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Priorities; BERMUDA

by Lawrence Finlayson 8 months ago in Short Story
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Blasar Incorporated


For the moment Justin would be patient. There was much about the outside world he knew very little about, but what he did know was entertainment. He knew how to sing, dance, and love life, and he knew how to enhance enjoyment, which was how he got to his success in life. Here he was nearly thirty, and there was no one woman he wanted, he liked traits of this, characteristics of that, but what he wanted was the whole complete package.

There were more than enough women throwing themselves at him, but very few that actually understood the complexities of the business, to them it was all power and boasts, but that was merely the goal… what he wanted was a woman who understood creativity from its infancy to its pride.

Approval he had. He had accomplished more in his youth than many had in their entire lives, now it seemed to be his time to inspire. He often dreamed there was a company that understood all these complexities, not the usual shallow people there just to say what he wanted to hear, not to say it was not nice… It was just that sometimes he wanted truth, and not just from his parents.

He was one of the lucky kids who was never pressured by either parent, they were simply good examples with no justification or expectations needed, and it had nurtured in him a deep sense of self-esteem and self-satisfaction.

But, something was missing from his life. Why else was he remembering his best imaginary friend from his childhood that he called Asterick? Back in Grade school he used to get into so much trouble skipping out of class to escape to the local pond and capture toads and building them a swim area in mud and mush before the councilor found him and the ensuing lectures.

What would Ast say of all this success? Just the thought of his space-buddy made him smile slyly… It was amazing, that even after all these years he still felt that sense of playful competition. It took a few counseling sessions to change his competitive spirit away from one-upping Asterick to more practical successes.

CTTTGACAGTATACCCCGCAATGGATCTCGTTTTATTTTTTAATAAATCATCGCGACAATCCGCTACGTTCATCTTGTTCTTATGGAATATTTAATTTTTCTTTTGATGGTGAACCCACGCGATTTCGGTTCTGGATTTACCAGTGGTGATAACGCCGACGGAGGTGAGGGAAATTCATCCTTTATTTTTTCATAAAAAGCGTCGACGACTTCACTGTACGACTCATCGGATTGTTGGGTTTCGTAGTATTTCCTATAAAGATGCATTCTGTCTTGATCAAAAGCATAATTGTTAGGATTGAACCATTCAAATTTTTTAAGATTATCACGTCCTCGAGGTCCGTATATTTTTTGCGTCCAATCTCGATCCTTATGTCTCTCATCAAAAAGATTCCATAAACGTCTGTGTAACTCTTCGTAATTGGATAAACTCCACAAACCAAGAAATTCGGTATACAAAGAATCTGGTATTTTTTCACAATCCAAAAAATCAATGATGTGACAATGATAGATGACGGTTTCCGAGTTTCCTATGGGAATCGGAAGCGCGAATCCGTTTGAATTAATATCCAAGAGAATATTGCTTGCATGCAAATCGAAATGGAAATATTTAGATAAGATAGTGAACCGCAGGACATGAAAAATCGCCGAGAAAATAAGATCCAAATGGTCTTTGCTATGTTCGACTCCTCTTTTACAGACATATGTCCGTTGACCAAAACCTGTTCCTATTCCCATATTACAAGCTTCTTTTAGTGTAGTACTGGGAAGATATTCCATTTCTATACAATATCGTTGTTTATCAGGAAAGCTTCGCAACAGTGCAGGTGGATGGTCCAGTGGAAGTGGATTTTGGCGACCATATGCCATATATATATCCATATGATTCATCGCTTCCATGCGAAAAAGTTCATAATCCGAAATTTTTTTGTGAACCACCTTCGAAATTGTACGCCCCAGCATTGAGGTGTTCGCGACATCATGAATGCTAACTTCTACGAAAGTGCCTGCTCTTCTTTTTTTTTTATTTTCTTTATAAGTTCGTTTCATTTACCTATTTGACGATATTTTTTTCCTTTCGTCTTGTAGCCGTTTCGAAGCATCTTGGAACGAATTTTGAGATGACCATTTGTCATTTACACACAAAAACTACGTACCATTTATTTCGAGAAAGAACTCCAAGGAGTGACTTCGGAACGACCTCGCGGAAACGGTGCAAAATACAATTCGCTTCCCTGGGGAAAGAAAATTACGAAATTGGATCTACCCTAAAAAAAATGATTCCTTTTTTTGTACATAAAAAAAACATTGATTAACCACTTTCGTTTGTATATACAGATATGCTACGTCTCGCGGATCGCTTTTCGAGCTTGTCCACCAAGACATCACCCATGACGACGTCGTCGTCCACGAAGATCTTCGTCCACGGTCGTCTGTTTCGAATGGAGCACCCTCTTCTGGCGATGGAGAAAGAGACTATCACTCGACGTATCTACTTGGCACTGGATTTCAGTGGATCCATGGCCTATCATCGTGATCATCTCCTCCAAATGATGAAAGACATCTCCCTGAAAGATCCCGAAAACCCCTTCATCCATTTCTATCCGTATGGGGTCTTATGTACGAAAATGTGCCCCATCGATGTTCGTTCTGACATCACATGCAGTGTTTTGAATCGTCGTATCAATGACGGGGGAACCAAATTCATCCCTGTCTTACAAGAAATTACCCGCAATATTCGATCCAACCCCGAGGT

Who knows, maybe Asterick was somewhere out there still making trouble for himself, but for the time being, Justin was back in his Los Angeles home and Canada and the sense of imaginary friends was far away… for now.


Aquarius Verenium was first and foremost Quasart, and no amount of revolutions around the sun or the planet Earth would change that. BERMUDA was his intergalactic ship and no Epsiton would take that from him. Epsiton in his astral deliria had tried and failed, and luckily for his health, Asterick had not picked up the reigns of his father’s pursuits.

The root of insecurity had not taken hold of Asterick like it had in Epsiton, and according to the intergalactic opinion poll, 8 of 12 systems would welcome him if given the chance, which was very rare for a silicate-carbon hybrid.

Yes, BERMUDA was good at what she did, collecting and categorizing these emotions which were as meaning to these humans. There was no supercomputer here to indicate what people did. It was merely a messy conglomerate, like all three of the Tri-planets in one, very confusing without proper interpretation.

The Intergalactic Association of Civilizations had stumbled upon the humans in a little known astral plane outside of common time. In effect, they, the humans, existed, but didn’t at the same time. Indeed, they lived in a state of slowed atomic decay with consciousness. It all seemed very randomly predetermined.

The electromagnetic field of the planet kept the humans in a state of temporal grid-lock, success and progression must certainly be inherently difficult. Some days as he watched them through the reverse-Cathode Ray Tube displays he wondered how they would react to outside influences. Panic no doubt would befall their primitive minds always keen to loss.

Aquarius’ life was simple here, keep an eye on the astral planes of the after world from the BERMUDA, and protect sentient alien species that happened to make it through the temporal grid lock which separated the humans from the Multiverse.

In his fifty odd years of chief commander of emotional collection, the only person who had ever stirred his cold countenance was Epsiton. Epsiton who saw visions, Epsiton who saw the future, Epsiton of the Astral Plane. It was not a difficult decision to toss his soul into the local Solarian blackhole…it did help them understand what martyrs were… and why only the planet Earth had so many versions of spirituality- it was all about empowerment. Things changed quickly.

The fact that the Blackhole had exploded with light for several days had delighted every entertainment opinion poll from Andromeda to Magellan. They seemed to be waiting for the next display of such celestial light.

A local mothership had noted one piece of debris escaping the pull of the blackhole, it was merely noted in the logs and somewhere someone would write a poem about it…

There was something about it that made him follow it… the way it sped towards the planet Earth, the way it managed to make it through the atmospheric temporal grid lock system, and the way it crash landed near a small town in Saskatchewan.

Short Story

About the author

Lawrence Finlayson

I started writing at 11. Finished Highschool at 20, still an undergrad at 40, Major Indigenous Studies, Minor Indian Art History; spent much time in the Mining Trade Sector and Community Recreation Sector.

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